Copying one managed wrapper to another is not a problem in managed code because "each managed type is an implicit duple," according to Stanley Lippman. There is only one instance of a managed type, and copying just gives you two references to it. There is no need for wrappers to support any copying semantics in order to manage references properly.

Mixing Wrappers with Native C++ Code

If one were to write managed C++ and perform some operations with native VTK types, it is simple to create a managed wrapper on the native type. In managed C++, this is

::vtkPlaneSource* nativePlaneSource = ::vtkPlaneSource::New(); bool isConst = false; vtk.vtkPlaneSource managedPlaneSource = gcnew vtk.vtkPlaneSource(nativePlaneSource, isConst);
This way, we can use managed C++ with native instances for efficiency when calling many VTK methods and then return to our managed code the constructed object.


You may have noticed that one argument to the constructor is whether the native class is const. Managed code does not have a concept of constness, so we represent it explicitly. There is only one class, and only three methods, in all of VTK that returns a const type. Internal to the wrapper class, we would like to check whether the native method is non-const and then forbid calling it for a const object, but the lexer and parser supplied with VTK do not report method constness, so this feature is currently unsupported.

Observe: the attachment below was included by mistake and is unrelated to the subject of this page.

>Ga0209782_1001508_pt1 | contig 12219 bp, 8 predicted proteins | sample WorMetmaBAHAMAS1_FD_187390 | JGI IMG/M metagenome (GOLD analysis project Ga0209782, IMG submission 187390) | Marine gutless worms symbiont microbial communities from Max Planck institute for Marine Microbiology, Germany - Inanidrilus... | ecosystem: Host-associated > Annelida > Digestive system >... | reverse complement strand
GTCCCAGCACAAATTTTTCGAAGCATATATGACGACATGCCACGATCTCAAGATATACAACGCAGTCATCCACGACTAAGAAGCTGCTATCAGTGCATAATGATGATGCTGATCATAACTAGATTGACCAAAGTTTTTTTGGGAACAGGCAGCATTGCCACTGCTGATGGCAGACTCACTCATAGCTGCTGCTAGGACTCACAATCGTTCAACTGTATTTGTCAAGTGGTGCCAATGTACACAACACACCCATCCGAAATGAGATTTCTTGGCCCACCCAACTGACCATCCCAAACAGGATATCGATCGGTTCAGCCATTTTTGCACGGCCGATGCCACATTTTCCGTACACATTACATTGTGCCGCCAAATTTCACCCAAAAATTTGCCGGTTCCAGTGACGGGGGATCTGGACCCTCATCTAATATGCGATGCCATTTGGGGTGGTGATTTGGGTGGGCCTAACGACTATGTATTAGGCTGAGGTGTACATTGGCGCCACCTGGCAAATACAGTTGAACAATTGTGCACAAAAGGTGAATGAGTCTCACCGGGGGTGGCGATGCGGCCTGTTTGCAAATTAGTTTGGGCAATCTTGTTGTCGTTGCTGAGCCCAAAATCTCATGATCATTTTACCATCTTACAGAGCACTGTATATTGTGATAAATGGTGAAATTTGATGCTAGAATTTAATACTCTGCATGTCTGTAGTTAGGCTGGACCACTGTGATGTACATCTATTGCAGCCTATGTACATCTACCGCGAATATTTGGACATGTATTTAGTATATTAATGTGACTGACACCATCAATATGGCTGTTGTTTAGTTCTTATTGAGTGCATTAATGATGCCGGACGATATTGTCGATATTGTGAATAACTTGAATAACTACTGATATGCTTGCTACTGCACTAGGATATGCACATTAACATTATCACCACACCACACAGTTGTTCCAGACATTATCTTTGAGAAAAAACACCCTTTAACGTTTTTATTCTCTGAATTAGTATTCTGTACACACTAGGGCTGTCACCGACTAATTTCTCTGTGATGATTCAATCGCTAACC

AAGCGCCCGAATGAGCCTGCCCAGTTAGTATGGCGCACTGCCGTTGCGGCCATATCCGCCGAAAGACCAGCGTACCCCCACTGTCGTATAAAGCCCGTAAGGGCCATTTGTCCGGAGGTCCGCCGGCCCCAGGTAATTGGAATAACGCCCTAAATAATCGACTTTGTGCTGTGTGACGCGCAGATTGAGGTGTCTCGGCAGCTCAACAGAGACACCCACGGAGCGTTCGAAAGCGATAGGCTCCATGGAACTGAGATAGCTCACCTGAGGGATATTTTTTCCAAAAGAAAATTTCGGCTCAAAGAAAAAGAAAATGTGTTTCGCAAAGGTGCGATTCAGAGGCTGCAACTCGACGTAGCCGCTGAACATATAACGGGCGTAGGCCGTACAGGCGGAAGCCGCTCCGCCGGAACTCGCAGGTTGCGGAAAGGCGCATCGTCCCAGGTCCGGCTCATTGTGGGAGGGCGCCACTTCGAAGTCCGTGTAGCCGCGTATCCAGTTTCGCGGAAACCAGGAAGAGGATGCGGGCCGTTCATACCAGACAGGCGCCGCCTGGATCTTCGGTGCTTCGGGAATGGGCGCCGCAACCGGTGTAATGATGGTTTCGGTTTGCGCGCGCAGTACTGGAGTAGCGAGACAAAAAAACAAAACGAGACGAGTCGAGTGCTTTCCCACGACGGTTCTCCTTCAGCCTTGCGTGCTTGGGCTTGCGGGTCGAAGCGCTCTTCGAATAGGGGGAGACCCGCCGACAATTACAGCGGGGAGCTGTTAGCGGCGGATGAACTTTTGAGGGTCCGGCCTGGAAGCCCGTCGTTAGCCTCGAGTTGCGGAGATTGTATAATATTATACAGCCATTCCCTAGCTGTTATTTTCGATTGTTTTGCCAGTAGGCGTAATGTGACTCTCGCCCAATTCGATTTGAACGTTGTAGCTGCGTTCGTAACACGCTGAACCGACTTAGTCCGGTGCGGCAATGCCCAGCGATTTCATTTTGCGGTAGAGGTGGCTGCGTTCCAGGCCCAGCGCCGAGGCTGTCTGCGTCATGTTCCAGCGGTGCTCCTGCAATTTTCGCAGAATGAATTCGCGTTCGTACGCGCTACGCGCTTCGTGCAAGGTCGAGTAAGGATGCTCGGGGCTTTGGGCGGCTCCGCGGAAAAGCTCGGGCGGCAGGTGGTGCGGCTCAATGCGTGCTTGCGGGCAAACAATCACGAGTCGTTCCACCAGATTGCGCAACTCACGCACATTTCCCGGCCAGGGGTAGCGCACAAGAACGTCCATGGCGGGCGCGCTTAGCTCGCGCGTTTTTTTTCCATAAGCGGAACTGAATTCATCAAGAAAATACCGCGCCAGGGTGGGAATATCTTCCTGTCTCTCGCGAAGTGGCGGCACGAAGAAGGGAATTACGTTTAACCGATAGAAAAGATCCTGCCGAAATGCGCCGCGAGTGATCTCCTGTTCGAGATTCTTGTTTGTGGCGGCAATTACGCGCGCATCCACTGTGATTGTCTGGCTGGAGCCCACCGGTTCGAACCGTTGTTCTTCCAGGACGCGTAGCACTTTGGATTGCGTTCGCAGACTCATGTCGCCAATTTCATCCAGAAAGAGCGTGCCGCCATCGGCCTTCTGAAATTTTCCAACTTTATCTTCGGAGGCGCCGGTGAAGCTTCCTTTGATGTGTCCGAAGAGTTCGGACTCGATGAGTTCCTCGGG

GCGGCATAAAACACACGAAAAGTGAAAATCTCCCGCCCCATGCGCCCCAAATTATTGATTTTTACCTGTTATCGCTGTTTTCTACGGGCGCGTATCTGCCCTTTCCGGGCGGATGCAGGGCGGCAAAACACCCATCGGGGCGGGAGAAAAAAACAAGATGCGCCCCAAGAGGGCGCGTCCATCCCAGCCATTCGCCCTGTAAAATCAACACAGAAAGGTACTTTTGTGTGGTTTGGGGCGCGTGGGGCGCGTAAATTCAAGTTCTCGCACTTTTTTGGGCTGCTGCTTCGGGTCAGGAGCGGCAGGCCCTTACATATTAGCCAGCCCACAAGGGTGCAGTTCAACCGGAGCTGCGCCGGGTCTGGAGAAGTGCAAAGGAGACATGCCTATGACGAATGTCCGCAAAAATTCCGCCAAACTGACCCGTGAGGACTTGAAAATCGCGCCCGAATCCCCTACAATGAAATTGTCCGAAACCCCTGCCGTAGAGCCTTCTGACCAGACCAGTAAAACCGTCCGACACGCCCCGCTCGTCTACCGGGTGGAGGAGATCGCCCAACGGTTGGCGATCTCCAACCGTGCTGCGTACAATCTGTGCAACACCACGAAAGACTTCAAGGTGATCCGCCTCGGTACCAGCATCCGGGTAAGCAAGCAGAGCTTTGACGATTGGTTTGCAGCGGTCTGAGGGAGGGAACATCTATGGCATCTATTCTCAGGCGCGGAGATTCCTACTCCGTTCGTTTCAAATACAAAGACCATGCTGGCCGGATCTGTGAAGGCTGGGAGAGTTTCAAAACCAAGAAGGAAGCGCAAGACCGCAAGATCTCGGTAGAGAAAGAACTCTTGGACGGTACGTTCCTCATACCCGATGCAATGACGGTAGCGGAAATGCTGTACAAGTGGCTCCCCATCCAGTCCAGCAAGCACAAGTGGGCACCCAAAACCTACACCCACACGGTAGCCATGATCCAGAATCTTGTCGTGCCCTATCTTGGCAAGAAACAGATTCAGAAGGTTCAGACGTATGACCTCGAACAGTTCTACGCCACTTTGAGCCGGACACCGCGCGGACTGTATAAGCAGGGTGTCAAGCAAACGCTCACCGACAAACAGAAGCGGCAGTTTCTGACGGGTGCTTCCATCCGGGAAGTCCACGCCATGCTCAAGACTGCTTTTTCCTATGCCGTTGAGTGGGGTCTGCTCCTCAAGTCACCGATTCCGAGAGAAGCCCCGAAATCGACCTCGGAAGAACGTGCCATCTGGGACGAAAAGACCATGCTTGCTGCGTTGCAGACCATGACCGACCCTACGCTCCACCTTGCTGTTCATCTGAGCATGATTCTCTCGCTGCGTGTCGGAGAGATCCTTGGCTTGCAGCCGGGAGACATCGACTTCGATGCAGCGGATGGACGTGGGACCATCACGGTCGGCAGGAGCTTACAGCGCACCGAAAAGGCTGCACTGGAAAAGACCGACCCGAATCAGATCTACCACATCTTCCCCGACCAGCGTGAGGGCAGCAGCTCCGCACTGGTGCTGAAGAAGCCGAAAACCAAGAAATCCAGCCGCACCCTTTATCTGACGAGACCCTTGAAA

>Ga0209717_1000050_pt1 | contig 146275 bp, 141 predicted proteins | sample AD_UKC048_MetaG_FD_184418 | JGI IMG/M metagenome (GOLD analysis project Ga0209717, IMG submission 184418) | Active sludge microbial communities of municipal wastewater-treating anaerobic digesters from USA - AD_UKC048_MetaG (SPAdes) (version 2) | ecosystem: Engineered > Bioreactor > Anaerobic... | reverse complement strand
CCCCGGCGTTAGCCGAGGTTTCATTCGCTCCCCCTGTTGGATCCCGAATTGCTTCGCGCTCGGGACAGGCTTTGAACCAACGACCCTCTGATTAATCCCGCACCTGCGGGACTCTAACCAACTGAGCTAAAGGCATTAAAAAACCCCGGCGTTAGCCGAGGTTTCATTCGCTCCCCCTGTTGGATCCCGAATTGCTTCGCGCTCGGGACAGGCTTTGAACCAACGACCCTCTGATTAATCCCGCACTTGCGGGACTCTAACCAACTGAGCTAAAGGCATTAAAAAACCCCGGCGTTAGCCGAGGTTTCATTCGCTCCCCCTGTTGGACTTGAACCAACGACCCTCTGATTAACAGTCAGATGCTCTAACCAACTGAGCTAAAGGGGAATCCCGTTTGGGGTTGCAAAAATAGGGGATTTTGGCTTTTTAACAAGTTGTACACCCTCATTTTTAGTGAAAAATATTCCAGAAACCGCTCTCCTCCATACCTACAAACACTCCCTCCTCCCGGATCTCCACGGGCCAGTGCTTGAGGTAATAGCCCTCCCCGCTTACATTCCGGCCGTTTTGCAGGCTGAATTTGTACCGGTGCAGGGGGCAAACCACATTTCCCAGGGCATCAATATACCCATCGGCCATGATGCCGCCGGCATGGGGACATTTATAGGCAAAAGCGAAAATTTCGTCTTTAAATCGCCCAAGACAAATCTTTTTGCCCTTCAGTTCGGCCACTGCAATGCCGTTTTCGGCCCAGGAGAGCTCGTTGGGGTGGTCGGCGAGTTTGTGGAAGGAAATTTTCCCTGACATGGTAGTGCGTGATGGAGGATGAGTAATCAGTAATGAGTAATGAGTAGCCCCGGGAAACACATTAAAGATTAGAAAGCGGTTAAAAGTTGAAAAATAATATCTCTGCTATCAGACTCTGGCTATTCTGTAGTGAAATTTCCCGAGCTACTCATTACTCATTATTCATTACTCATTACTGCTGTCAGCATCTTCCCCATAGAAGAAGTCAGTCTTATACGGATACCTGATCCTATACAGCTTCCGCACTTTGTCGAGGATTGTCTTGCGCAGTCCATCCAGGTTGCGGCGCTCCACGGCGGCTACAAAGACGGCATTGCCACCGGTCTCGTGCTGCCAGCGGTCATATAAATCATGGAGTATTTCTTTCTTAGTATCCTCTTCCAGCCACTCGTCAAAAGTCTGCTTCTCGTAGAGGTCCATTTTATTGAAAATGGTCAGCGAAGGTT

Exigencies of Wrapping Within CMake

The VTK CMake project constructs a separate wrapper library for each kit. For Python, Tcl and Java wrappers, it seems to be enough for the wrapper to know what classes are in its own kit. Managed C++, however, is more demanding.

The kits have a set dependency. vtkCommon depends on vtkSys. vtkGraphics depends on vtkCommon, and so forth. If managed C++ encounters an argument in one kit whose type is defined in a dependent kit, then compilation will fail. For instance, vtkProperty2D::Render(vtkViewport*) in Common will cause compilation to fail because vtkViewport is defined in Rendering. In order to compile properly, the wrapper code has to check whether a vtk class argument is in a known kit and exclude the ones that are not.

To make this information available to the wrapper code, the CMake build process for .NET wrappers writes to the Wrapping\DotNet directory a list of all classes and their kits. It also writes a list of the dependencies among kits.

The code model for managed code requires that methods which override virtual methods in base classes state whether they override or replace the base class methods. In order to support this behavior in a VTK wrapper, the wrapping code would have to search through all base classes of a vtk class to see whether there are any methods overridden. That isn't possible with how CMake works for all of the other wrappers. It is also not really sensible because we would rather tell the compiler that, if it ever sees a derived class override a base class, that's what we meant to do.

Fortunately, the managed C++ compiler allows us to get away without specifying the "override" keyword. Unfortunately, it gives us a warning. I know of no way around this. There is no setting to declare that all overrides are intentional. Macros provided with the patch file disable this warning in order to speed the build.